JANITORS AND WORKERS’ COMPENSATION: WHAT YOU NEED TO KNOW

A large part of the labor market is the occupation of Professional Cleaners.  They are also referred to as Commercial Janitors.  The Janitorial Occupation is susceptible for a variety of work injuries and occupational illnesses. Janitorial work presents unique risks for work injuries for those within the field.

This article will discuss Janitors, Janitorial Tasks, Industrial injuries and Occupational Illnesses that are prevalent within the Occupation, and the barriers that Janitors have with respect to filing claims.

What are Janitors?

Janitors perform a variety of maintenance tasks a variety of facilities. They use a multitude of tools and chemicals to perform their jobs.  They can engage in a large variety of repetitive physical tasks, ie. sweeping or mopping.

Janitors can work at institutions such as schools, hospitals, parks, and prisons.

Janitors can work in commercial buildings such as shopping malls, and they can work in residential properties.

What Are Janitor’s Risks of Industrial Injury?

Each type of facility can present unique risks of work injury for Janitors.

For example, hospitals and medical facilities can have significant amounts of potentially infectious biological material present.  Schools can have issues relating to mold exposure.

Further, the physical activities of being a Janitor may cause work injury.

What Types of Injuries Do Janitors Sustain?

There are a variety of work-related orthopedic injuries. These injuries relate, in part, due to the fact that “Janitorial work is repetitive and requires bending, twisting, and other motions that can lead to or exacerbate musculoskeletal disorders, such as arthritis” Using Behavioral Risk Factor Surveillance System Data as an Occupational Health Profile Washington State Janitors, 2011 to 2017 Anderson, Naomi J. MPH; Marcum, Jennifer L. DrPH Journal of Occupational and Environmental Medicine: September 2019 – Volume 61 – Issue 9 – p 747-753 doi: 10.1097/JOM.0000000000001652

Also, Janitors may sustain respiratory injuries relating to the cleaning chemicals that they use.  Further, they may sustain dermatological injuries due to wet work.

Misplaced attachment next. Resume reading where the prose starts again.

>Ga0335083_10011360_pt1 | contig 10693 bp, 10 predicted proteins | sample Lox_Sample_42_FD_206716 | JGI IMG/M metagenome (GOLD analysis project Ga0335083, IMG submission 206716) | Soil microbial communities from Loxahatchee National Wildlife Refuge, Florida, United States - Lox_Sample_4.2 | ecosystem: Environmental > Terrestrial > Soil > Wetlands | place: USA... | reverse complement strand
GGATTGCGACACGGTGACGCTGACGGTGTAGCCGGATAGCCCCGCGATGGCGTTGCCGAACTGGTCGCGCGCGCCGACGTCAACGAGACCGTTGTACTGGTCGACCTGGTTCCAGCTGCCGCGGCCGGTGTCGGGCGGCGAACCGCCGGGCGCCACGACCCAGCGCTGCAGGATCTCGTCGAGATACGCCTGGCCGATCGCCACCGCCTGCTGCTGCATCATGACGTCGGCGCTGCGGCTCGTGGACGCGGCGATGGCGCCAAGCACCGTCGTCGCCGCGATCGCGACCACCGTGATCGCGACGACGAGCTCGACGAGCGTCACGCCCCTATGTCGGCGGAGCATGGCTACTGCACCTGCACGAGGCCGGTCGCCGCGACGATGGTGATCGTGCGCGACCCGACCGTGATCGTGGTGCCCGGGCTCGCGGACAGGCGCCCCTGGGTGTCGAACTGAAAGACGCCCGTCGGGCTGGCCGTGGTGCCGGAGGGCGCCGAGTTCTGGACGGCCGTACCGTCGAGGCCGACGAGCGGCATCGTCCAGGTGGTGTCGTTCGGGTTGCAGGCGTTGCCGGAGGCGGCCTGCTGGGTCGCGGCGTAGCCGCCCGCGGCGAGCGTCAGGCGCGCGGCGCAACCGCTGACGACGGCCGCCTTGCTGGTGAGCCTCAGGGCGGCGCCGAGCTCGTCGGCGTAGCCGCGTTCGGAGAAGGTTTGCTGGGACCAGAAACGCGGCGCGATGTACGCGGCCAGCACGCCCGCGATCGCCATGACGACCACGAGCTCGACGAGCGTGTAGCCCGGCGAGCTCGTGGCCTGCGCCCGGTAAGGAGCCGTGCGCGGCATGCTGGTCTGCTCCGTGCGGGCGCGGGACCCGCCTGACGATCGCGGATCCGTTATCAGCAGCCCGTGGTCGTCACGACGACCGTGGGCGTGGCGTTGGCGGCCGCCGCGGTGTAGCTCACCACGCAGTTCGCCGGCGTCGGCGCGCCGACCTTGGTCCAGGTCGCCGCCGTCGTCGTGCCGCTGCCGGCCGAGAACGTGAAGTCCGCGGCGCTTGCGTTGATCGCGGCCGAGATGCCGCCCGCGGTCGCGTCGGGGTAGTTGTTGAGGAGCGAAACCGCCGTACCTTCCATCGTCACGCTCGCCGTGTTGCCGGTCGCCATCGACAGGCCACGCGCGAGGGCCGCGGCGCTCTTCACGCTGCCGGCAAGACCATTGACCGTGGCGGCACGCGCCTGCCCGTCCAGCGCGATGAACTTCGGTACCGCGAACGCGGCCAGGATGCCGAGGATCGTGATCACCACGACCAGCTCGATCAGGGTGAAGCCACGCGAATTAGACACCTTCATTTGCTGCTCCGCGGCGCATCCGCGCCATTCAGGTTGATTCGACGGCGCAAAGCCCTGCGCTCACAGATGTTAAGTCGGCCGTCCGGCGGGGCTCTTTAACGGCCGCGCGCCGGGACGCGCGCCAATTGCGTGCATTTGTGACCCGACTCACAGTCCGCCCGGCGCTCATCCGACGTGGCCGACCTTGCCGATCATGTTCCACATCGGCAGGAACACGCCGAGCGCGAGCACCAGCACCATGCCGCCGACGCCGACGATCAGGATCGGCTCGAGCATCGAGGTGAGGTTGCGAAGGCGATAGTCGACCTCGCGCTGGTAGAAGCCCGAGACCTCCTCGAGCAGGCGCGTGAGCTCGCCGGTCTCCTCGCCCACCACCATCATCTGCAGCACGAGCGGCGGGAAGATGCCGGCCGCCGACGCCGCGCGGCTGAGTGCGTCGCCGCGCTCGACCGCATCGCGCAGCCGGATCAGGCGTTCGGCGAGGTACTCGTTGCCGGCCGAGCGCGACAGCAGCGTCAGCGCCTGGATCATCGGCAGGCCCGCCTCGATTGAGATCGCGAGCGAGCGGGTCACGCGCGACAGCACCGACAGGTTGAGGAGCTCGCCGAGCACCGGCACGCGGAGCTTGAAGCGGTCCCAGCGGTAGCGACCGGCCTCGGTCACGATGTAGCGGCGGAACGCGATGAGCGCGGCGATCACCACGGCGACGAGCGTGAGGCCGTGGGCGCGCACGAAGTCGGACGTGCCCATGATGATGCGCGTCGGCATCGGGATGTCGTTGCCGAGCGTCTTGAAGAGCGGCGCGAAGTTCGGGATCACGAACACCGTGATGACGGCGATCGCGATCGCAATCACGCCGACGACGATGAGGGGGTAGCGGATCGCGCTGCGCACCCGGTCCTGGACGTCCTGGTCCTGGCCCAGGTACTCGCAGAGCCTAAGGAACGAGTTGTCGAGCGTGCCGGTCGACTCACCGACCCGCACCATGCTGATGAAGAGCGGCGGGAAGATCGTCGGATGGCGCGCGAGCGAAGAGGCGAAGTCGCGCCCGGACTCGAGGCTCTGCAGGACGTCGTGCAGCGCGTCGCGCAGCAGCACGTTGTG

What Are the Injury Rates for Janitors?

In a Washington State Study, it was noted that “[t]he prevalence of self-reported work-related injuries in the past year was higher than that of all others …. Analyses of WC data indicate that work-related injury risk may be higher for the industry group containing Janitors than other industries2 overall and in several injury types, with women at particularly high risk.” Using Behavioral Risk Factor Surveillance System Data as an Occupational Health Profile Washington State Janitors, 2011 to 2017 Anderson, Naomi J. MPH; Marcum, Jennifer L. DrPH

Journal of Occupational and Environmental Medicine: September 2019 – Volume 61 – Issue 9 – p 747-753 doi: 10.1097/JOM.0000000000001652

Thus, the workers’ compensation industry both has a concern over janitorial injuries as well as an understanding that work injuries are common.  Thus, Risk Management handling Janitorial claims will work hard to manage these claims.  This can be done with respect to reporting requirements.  It can also be done with respect to return to work issues which can include modified work.

Do Janitors Have Emotional Issues?

Yes. Janitors, in the study, reported “being diagnosed with a depressive disorder ..significantly higher and has been reported previously.    Using Behavioral Risk Factor Surveillance System Data as an Occupational Health Profile Washington State Janitors, 2011 to 2017 Anderson, Naomi J. MPH; Marcum, Jennifer L. DrPH Journal of Occupational and Environmental Medicine: September 2019 – Volume 61 – Issue 9 – p 747-753 doi: 10.1097/JOM.0000000000001652

While this finding did not address work-relatedness, it is possible that the depressive disorder may be in party work-related in nature and give rise to a workers’ compensation claim.

Can Shift Work Impact Janitors?

Yes. Shiftwork has been connected to various medical conditions.

Shiftwork can cause issues of inadequate sleep.  Inadequate sleep can lead to other health issues.

Do Janitors Have Barriers in Filing Workers’ Compensation Claims?

Yes. There is some concern as to whether all janitor work injury claims are filed.  As noted in the study, “[l]ow-wage, immigrant, and/or Hispanic worker populations, including many Janitors, may also not be aware of the WC system (or how to navigate the system, if they lack internet access) or of their right to seek medical care for an occupational injury or illness. Janitors may also face barriers to reporting an injury to their employer, such as fear of consequences.    Using Behavioral Risk Factor Surveillance System Data as an Occupational Health Profile Washington State Janitors, 2011 to 2017 Anderson, Naomi J. MPH; Marcum, Jennifer L. DrPH Journal of Occupational and Environmental Medicine: September 2019 – Volume 61 – Issue 9 – p 747-753 doi: 10.1097/JOM.0000000000001652